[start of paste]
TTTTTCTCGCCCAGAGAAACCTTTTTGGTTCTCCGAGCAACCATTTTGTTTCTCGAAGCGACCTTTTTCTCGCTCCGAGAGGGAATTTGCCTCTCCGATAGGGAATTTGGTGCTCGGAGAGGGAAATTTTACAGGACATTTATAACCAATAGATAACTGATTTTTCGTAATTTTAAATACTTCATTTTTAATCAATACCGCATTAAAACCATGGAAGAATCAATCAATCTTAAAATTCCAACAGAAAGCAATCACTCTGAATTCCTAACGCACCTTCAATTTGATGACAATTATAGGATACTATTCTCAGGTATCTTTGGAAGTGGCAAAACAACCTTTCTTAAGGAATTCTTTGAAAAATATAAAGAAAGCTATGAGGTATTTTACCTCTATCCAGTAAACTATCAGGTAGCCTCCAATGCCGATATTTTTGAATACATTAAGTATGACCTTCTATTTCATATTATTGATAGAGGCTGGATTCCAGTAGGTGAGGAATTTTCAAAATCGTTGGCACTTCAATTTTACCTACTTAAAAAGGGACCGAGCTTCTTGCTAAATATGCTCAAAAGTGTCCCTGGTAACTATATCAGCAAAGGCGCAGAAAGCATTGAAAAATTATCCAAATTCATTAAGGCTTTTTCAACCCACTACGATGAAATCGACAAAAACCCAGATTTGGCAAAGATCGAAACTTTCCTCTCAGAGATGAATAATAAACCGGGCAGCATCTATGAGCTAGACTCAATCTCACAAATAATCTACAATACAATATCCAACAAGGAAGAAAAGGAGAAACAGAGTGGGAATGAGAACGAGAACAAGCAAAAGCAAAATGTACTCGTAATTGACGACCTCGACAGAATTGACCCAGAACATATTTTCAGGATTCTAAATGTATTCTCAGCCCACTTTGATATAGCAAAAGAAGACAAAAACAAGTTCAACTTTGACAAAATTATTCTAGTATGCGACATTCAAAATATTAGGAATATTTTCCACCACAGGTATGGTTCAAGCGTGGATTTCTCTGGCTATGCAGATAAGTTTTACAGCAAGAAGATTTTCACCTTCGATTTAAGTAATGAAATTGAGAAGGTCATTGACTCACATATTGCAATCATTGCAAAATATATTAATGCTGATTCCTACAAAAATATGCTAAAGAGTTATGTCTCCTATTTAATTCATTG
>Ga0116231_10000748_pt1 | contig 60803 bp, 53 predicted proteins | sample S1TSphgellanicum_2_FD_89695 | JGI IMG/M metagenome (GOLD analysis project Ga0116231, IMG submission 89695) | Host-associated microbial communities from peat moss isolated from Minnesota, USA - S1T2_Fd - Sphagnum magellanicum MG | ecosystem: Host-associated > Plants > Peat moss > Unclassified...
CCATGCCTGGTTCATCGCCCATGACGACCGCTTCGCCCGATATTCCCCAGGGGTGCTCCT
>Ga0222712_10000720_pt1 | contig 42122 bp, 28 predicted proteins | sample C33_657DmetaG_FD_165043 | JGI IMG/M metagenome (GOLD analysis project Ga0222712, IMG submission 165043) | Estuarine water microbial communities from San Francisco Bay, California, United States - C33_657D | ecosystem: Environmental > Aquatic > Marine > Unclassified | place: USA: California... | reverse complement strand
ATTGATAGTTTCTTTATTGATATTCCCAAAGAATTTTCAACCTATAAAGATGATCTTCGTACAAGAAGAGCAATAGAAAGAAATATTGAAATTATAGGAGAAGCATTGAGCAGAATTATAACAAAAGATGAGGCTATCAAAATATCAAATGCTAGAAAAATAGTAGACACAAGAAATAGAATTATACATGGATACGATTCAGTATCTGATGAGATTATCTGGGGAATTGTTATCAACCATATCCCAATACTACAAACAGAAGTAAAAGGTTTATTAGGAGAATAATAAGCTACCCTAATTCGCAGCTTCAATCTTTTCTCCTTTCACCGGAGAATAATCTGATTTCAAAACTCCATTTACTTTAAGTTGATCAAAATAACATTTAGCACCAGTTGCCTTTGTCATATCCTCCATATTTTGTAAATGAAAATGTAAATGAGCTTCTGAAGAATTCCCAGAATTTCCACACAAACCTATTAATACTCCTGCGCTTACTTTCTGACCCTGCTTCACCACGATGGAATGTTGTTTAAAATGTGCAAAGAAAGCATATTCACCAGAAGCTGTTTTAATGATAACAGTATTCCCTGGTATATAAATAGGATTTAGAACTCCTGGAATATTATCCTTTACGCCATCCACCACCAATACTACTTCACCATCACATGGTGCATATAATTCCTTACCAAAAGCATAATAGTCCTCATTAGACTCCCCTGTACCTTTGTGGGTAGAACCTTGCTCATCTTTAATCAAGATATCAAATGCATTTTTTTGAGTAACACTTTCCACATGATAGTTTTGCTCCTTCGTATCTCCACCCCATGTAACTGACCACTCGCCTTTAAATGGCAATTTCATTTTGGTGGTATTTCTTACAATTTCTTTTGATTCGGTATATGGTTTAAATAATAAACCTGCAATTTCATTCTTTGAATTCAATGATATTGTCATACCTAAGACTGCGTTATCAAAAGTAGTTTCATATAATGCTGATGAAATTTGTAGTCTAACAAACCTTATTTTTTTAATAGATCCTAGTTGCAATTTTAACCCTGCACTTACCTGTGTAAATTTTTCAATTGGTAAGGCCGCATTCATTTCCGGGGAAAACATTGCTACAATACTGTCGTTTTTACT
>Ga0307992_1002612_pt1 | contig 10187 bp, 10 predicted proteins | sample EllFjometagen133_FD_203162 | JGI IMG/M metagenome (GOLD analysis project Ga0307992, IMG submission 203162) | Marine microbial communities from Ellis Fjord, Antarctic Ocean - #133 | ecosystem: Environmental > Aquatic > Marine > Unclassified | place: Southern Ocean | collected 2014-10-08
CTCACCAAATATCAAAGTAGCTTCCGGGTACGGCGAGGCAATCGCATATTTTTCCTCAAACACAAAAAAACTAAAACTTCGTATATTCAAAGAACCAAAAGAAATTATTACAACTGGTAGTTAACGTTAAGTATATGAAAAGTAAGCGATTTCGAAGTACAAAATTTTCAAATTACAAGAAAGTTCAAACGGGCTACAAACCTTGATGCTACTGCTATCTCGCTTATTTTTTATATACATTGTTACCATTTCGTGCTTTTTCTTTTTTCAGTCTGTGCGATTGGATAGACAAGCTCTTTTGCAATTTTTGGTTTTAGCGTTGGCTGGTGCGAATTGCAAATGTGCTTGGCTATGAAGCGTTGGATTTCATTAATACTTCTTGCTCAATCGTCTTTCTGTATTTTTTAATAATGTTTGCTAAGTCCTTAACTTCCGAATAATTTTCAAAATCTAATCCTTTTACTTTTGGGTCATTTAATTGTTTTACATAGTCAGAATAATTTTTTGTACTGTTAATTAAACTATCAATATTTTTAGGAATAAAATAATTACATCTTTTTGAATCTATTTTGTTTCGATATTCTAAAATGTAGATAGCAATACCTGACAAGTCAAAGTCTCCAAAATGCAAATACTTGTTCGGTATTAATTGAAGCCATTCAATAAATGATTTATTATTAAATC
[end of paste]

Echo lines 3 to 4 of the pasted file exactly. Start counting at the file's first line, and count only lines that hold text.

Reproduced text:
CCATGCCTGGTTCATCGCCCATGACGACCGCTTCGCCCGATATTCCCCAGGGGTGCTCCT
>Ga0222712_10000720_pt1 | contig 42122 bp, 28 predicted proteins | sample C33_657DmetaG_FD_165043 | JGI IMG/M metagenome (GOLD analysis project Ga0222712, IMG submission 165043) | Estuarine water microbial communities from San Francisco Bay, California, United States - C33_657D | ecosystem: Environmental > Aquatic > Marine > Unclassified | place: USA: California... | reverse complement strand